You just bought the home of your dreams. But the yard? Not so dreamy. In fact, it’s a mess – so overgrown it’s hard to know what to tackle first. Take heart, you’ve got this! It’ll be a lot of work, but the results will be well worth the effort. Just take things one step at a time.
Tackling the entire yard renovation in sections will make the project seem less daunting. And as you complete the clean-up in each area, you will be even more motivated to keep going.
Start with the lawn
Chances are good the lawn is overgrown with weeds and in generally depressing condition. There is really nothing you can do to redeem it. You can invest a massive amount of effort – and considerable cash – but it will continue to be an uphill battle. Give yourself a break here – just get rid of that over-the-hill lawn, and start fresh with artificial grass.
What’s so great about this idea? Lots of things! First, installing artificial grass gives you instant gratification. Your trees and shrubs and flower beds might still be a mess, but you have successfully restored the centerpiece of your landscaping. And, boy, is it pretty! Plus, as you’re working on the rest of the yard and need a break, you can flop down on your luscious new lawn and take a little snooze. Or enjoy a cold beverage.
But artificial grass gives you more than instant gratification. By replacing your hopelessly ratty lawn with gorgeous fake grass, you score a big win for the environment, your wallet, and your personal calendar. Artificial turf doesn’t need watering, chemicals, or tedious weekly maintenance. You can devote all the money and time you save to refurbishing the rest of your landscaping. Or perhaps spicing it up with a new outdoor kitchen. Or a backyard putting green.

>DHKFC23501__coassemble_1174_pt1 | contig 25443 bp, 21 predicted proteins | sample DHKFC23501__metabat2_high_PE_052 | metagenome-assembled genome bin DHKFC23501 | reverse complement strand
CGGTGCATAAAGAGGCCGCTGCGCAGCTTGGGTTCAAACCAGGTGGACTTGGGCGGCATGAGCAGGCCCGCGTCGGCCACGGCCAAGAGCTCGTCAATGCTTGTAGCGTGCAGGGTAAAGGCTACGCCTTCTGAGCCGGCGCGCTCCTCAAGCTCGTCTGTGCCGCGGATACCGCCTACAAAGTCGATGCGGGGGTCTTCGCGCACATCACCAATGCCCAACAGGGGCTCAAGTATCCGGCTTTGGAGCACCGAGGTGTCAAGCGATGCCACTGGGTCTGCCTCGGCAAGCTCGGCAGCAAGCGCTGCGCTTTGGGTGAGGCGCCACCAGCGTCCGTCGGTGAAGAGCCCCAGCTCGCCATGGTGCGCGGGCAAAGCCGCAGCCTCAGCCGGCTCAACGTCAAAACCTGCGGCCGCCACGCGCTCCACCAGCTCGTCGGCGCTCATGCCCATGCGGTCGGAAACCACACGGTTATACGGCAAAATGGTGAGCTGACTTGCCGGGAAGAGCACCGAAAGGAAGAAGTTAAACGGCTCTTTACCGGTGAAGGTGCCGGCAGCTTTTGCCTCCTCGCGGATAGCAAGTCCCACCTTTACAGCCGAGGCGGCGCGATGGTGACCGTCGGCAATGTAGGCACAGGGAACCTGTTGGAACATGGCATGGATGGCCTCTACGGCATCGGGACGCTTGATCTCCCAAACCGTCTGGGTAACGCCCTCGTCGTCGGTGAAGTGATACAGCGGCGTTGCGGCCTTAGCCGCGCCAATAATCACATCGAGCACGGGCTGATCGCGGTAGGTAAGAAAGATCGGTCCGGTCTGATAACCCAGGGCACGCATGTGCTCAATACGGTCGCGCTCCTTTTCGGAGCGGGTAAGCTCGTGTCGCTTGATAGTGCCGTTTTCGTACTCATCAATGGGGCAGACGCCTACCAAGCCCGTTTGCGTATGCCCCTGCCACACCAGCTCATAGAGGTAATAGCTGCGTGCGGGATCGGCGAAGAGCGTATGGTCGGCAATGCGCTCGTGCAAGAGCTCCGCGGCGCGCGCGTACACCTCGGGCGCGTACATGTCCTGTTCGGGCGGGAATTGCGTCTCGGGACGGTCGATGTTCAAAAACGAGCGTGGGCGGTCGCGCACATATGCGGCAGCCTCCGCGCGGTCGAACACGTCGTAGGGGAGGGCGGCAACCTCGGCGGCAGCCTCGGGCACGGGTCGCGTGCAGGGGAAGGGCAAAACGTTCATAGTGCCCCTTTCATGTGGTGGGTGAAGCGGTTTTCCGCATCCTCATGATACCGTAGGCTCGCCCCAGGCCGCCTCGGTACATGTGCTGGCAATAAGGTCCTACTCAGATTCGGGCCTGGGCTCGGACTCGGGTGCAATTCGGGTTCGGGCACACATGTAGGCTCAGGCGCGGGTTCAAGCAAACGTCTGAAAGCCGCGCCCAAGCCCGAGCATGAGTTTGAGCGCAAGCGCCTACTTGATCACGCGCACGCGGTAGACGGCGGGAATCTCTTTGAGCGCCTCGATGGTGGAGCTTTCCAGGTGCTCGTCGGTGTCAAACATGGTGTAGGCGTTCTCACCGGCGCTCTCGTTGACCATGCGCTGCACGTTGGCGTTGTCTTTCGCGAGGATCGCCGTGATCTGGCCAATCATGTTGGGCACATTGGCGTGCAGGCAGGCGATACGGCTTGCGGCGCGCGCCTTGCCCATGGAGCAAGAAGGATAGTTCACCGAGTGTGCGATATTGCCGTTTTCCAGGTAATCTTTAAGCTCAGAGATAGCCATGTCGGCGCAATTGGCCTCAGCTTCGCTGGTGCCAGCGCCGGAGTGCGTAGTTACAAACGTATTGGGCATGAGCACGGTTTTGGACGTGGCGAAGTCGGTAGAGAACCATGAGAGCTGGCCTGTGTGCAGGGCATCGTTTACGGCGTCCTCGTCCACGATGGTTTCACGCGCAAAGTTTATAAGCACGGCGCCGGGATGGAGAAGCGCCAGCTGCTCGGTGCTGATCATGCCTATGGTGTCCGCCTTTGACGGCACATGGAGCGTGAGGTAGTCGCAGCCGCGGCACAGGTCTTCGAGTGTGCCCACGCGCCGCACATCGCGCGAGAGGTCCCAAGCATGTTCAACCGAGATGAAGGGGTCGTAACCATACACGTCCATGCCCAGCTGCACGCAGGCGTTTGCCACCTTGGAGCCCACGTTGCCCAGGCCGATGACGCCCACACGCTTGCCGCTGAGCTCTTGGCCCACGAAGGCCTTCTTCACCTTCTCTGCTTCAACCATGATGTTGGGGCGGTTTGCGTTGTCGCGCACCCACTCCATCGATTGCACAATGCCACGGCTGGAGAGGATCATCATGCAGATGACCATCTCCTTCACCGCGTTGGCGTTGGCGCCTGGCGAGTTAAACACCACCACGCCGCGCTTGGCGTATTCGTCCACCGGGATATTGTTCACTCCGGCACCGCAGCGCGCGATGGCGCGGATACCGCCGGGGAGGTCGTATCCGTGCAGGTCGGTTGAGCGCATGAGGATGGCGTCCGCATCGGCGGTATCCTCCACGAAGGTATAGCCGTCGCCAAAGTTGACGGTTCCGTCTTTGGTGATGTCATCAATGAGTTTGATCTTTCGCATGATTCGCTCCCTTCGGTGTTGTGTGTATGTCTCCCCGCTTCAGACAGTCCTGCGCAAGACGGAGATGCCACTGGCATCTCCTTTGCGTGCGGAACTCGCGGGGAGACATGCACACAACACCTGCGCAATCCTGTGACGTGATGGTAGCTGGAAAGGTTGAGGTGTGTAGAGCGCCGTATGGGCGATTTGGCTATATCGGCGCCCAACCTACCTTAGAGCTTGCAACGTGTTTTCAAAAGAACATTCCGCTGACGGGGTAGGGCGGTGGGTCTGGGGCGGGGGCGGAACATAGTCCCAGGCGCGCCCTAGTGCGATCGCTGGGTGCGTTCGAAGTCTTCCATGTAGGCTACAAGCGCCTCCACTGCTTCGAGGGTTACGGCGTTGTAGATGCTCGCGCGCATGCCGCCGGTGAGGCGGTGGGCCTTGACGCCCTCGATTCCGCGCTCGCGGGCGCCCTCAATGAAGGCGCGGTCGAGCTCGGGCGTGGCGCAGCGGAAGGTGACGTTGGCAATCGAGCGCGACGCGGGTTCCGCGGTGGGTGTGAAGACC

Beyond the lawn
Don’t just start hacking away. You could inadvertently chop off a vital branch or vine you’ll regret later. Start by gently pulling obvious weeds, to clear space so you can see what you have to work with. Hint: if you wait until after it has rained or water the bed first, it will be a lot easier to pull those weeds.
Read up on pruning if you’re a novice, because you’ll want to handle things differently for deciduous plants versus evergreens.
And don’t just get out the hedge trimmers and scissor everything into a round mound. Most shrubs do not grow that way naturally. You’ll get a far prettier, more varied look (and lots more flowers from those that bloom) if you take a few extra minutes to prune each tree and shrub to fit its natural growing tendencies. (And, PS, you’ll be doing a lot less pruning in the future if you work with your shrubs instead of fighting them every year.)
Overrun with happy perennials? The fix is easy. Divide them, preferably in early spring or early fall. You can reposition the extra clumps elsewhere in your garden or thrill your friends and new neighbors by offering them free flowering beauties.